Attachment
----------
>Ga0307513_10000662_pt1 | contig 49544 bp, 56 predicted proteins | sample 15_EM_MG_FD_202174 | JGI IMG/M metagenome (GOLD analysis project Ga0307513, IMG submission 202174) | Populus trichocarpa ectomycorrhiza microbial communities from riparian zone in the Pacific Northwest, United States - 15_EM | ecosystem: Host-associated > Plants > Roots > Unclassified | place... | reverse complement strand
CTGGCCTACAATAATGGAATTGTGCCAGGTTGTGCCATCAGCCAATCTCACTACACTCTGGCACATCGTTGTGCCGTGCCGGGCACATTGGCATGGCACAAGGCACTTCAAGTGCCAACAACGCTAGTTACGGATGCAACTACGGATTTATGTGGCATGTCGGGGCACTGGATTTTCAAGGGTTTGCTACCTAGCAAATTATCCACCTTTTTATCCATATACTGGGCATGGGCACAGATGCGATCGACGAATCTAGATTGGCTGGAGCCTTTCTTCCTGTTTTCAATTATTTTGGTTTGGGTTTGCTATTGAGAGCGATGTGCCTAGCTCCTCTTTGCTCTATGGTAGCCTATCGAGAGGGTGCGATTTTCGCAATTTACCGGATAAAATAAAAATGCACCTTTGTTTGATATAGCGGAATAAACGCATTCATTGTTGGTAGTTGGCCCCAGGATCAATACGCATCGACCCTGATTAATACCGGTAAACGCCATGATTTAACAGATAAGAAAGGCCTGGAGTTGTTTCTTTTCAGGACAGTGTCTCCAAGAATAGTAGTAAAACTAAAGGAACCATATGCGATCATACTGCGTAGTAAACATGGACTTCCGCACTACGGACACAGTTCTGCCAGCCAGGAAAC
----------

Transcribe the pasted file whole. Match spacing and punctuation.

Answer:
>Ga0307513_10000662_pt1 | contig 49544 bp, 56 predicted proteins | sample 15_EM_MG_FD_202174 | JGI IMG/M metagenome (GOLD analysis project Ga0307513, IMG submission 202174) | Populus trichocarpa ectomycorrhiza microbial communities from riparian zone in the Pacific Northwest, United States - 15_EM | ecosystem: Host-associated > Plants > Roots > Unclassified | place... | reverse complement strand
CTGGCCTACAATAATGGAATTGTGCCAGGTTGTGCCATCAGCCAATCTCACTACACTCTGGCACATCGTTGTGCCGTGCCGGGCACATTGGCATGGCACAAGGCACTTCAAGTGCCAACAACGCTAGTTACGGATGCAACTACGGATTTATGTGGCATGTCGGGGCACTGGATTTTCAAGGGTTTGCTACCTAGCAAATTATCCACCTTTTTATCCATATACTGGGCATGGGCACAGATGCGATCGACGAATCTAGATTGGCTGGAGCCTTTCTTCCTGTTTTCAATTATTTTGGTTTGGGTTTGCTATTGAGAGCGATGTGCCTAGCTCCTCTTTGCTCTATGGTAGCCTATCGAGAGGGTGCGATTTTCGCAATTTACCGGATAAAATAAAAATGCACCTTTGTTTGATATAGCGGAATAAACGCATTCATTGTTGGTAGTTGGCCCCAGGATCAATACGCATCGACCCTGATTAATACCGGTAAACGCCATGATTTAACAGATAAGAAAGGCCTGGAGTTGTTTCTTTTCAGGACAGTGTCTCCAAGAATAGTAGTAAAACTAAAGGAACCATATGCGATCATACTGCGTAGTAAACATGGACTTCCGCACTACGGACACAGTTCTGCCAGCCAGGAAAC